It closed below this target on Friday, February 11, and needs to get back over it next week, or it will have to drop down and test the 23.6% target to bottom the Wall cycle in MSFT. If the indexes finally roll over to end their Wall cycle, MSFT will be hard pressed to not be forced into the Level 2 grid between $22.41 and $27.40. The golden ratio is always the most interesting target in any grid, so keep an eye on $25.49, which is the 61.8% target in the Level 2 Fibonacci grid of $22.41 to $27.40. Microsoft is in Wall cycle #4 of the current Kitchin (business) cycle, which began in March 2009. The chart above suggests this Wall cycle is attempting to put in a bottom. The LWD Wall cycle bottom forecaster generates specific target dates for a bottom for the Wall cycle in Microsoft.

    A quick LWD method analysis for Coca Cola Co. (KO) is presented below. The top chart demonstrates how the Level 1 high comes from the 1998 high and the Level 1 low comes from the 2003 low. The chart demonstrate that both the December 2010 high and the January 2011 low were close to the Level 2 golden ratio target on either side of the 76.4% Level 1 Fibonacci target. The January low was within one day of the 50% Wall cycle extension target. This makes the January low a possible important Wall cycle low.  KO appears to have bottomed in the Wall cycle ahead of the S&P 500 index. 


    Intel is an excellent example of the powerful price and time Fibonacci cycle forces at work on an individual stock. The Level 1 uses the 2000 high at $64.12 and the 2002 low at $10.99. If you are invested in or trading Intel you will find it relevant that the April 2010 rally was stopped dead in its tracks, 10 cents shy of the Level 1 23.6% target of $23.53. At the September 2010 low, Intel was testing the Level 2 golden ratio at $17.60. That January 7, 2011 low tested and briefly dropped under the inverse golden 38.2% target in the Level 2 grid, and it has now rallied up to the golden ratio 61.8% target at $21.70.

    Intel looks like it may have bottomed its Wall cycle on January 7, 2011, which was the exact target date on the Wall cycle forecaster from the August 31, 2010 low for 9.016% short of the ideal target date. If you are investing in or trading Intel (INTC) without the LWD method of tracking individual stocks and indexes in price and time, you are doing so in the dark.    



    Presented above are just a few individual large cap U.S. stocks. Every index and individual stock around the globe can be tracked with the LWD methods in price and time. Siemens (SI) is currently trying to hold on to the 85.4% target in its Level 1 grid. Nestle is currently testing support at the same 85.4% target in its Level 1 grid. These shares have had quite a run and could face major resistance as European austerity appears to be the path out of the European debt crisis that will reach the next stage in 2011. Tracking their cycles is advised.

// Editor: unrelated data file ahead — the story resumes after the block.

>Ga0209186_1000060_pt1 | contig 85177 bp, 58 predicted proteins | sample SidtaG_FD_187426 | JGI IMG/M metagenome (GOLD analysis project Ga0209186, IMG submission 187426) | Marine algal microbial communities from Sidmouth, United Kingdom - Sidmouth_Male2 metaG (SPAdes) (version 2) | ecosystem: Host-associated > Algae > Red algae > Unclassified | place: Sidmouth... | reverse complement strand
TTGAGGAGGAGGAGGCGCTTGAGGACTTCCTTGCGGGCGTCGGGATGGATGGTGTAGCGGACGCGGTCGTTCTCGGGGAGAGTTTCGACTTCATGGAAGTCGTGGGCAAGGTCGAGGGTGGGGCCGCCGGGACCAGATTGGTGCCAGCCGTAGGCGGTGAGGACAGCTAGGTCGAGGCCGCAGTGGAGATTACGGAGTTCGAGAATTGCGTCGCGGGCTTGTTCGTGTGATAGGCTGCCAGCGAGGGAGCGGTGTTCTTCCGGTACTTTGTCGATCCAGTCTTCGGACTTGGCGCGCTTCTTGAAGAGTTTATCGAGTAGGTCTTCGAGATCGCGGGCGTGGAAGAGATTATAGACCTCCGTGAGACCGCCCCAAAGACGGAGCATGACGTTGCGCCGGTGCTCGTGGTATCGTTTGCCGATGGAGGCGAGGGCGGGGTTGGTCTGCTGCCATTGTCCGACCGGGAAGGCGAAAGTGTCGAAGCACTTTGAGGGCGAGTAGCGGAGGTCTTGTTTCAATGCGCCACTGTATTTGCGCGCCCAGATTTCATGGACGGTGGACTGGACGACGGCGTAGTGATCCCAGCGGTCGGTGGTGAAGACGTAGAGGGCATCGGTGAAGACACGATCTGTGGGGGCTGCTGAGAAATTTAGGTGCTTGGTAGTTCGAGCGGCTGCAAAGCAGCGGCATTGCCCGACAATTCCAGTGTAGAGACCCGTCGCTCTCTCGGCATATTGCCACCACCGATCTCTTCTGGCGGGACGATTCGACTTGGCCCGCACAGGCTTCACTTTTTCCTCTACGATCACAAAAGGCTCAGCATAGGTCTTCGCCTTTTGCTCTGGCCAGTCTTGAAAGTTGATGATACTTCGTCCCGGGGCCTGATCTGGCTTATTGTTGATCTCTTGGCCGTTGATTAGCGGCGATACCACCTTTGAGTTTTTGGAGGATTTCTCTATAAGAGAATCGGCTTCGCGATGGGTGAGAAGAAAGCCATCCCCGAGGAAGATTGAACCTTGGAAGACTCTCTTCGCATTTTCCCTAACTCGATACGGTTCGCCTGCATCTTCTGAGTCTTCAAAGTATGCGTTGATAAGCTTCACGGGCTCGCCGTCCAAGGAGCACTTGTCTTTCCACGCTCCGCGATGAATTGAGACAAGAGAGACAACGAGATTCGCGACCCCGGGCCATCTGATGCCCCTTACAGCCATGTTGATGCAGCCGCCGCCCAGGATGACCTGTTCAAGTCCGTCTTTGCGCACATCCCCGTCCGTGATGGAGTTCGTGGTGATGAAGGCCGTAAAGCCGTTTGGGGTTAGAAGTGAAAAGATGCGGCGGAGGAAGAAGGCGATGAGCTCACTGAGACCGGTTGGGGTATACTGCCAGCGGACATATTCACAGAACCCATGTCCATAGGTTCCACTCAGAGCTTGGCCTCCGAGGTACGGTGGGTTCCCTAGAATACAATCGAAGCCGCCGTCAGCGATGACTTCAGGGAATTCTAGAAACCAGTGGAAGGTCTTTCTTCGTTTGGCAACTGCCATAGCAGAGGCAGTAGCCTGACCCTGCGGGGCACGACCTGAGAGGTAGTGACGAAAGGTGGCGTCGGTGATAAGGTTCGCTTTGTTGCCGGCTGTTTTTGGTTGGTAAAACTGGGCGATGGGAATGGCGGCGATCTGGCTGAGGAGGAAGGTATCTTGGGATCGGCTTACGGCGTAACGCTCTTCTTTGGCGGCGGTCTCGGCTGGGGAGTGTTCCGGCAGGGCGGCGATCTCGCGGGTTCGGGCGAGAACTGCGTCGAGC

China Telecom Corp. (CHA) looks like it put in a Wall cycle low on December 19, 2010, note that was an exact 50% Wall cycle extension from the low on May 21, 2010. CHA is now approaching the golden ratio in the Level 1 Fibonacci grid at $62.84. It must get over this important Fibonacci target to keep the current Wall cycle rally going. The golden ratios in the Level 1 and Level 2 grids often prove to produce Wall cycle or Quarter Wall cycle corrections that shake up investor confidence and test important Fibonacci support before launching the next cycle.    



    The Fibonacci drill-down grids and ideal cycles in price and time reflect the fields of human action in the global economy that produce cycles in the large cap stocks. It is a global phenomena. You will see these cycles in price and time in almost all stocks. These are the building blocks of the major global index cycles. Cycles in price and time are natural laws that can briefly be manipulated with monetary and fiscal policy in pursuit of virtuous circles. However, regardless of such measures and how well intended they may be, the ebb and flow of the global economy and financial markets will take their natural course in price and in due time.

    Investors and traders ignore the cycles in price and time in individual stocks and indexes at their peril. Cycles in individual stocks produce a refreshing amazement at the human action that produces them, in an increasingly financially jaded world. Cycles are a delight to study and observe as they cut their own virtuous circles to the drumbeats of global human action, and not the Keynesian manipulators.

    We are only just beginning to understand the virtuous circles of human freedom in action that produce the global cycles in price and time in individual stocks and major indexes. Manipulated indexes in pursuit of virtuous circles of global inflation are just a passing craze that will end as the great global long wave winter cycle of human action turns full circle. In the meantime, tracking the cycles in the individual shares can be rewarding for investors and traders that enjoy the value of cycle analysis.


    Disclosure: I have no positions in any stocks mentioned, and no plans to initiate any positions within the next 72 hours.
    Feb 13 10:12 PM | Link | Comment!
  • Schumpeter vs. Wall and the Business Cycle Count in the Long Wave